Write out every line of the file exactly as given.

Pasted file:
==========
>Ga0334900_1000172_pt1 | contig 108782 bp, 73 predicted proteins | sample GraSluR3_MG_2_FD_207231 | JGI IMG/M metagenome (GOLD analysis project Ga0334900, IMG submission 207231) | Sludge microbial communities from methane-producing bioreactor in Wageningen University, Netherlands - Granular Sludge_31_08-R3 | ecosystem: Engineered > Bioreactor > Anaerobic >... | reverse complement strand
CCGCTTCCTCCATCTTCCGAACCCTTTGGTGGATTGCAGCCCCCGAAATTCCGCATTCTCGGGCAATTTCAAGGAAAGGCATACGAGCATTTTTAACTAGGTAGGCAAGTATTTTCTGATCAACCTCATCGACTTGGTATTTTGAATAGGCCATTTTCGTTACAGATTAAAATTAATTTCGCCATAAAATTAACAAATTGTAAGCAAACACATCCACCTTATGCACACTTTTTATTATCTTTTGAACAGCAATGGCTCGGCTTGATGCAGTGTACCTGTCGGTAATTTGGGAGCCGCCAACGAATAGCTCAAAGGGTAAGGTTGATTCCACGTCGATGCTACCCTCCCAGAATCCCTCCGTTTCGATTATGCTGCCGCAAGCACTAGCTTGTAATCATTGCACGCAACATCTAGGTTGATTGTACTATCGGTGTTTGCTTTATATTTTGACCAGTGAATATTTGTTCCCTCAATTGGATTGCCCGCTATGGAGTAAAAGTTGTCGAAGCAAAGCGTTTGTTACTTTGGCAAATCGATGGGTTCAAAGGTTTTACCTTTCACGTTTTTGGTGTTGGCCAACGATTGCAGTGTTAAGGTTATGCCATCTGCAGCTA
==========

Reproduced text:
>Ga0334900_1000172_pt1 | contig 108782 bp, 73 predicted proteins | sample GraSluR3_MG_2_FD_207231 | JGI IMG/M metagenome (GOLD analysis project Ga0334900, IMG submission 207231) | Sludge microbial communities from methane-producing bioreactor in Wageningen University, Netherlands - Granular Sludge_31_08-R3 | ecosystem: Engineered > Bioreactor > Anaerobic >... | reverse complement strand
CCGCTTCCTCCATCTTCCGAACCCTTTGGTGGATTGCAGCCCCCGAAATTCCGCATTCTCGGGCAATTTCAAGGAAAGGCATACGAGCATTTTTAACTAGGTAGGCAAGTATTTTCTGATCAACCTCATCGACTTGGTATTTTGAATAGGCCATTTTCGTTACAGATTAAAATTAATTTCGCCATAAAATTAACAAATTGTAAGCAAACACATCCACCTTATGCACACTTTTTATTATCTTTTGAACAGCAATGGCTCGGCTTGATGCAGTGTACCTGTCGGTAATTTGGGAGCCGCCAACGAATAGCTCAAAGGGTAAGGTTGATTCCACGTCGATGCTACCCTCCCAGAATCCCTCCGTTTCGATTATGCTGCCGCAAGCACTAGCTTGTAATCATTGCACGCAACATCTAGGTTGATTGTACTATCGGTGTTTGCTTTATATTTTGACCAGTGAATATTTGTTCCCTCAATTGGATTGCCCGCTATGGAGTAAAAGTTGTCGAAGCAAAGCGTTTGTTACTTTGGCAAATCGATGGGTTCAAAGGTTTTACCTTTCACGTTTTTGGTGTTGGCCAACGATTGCAGTGTTAAGGTTATGCCATCTGCAGCTA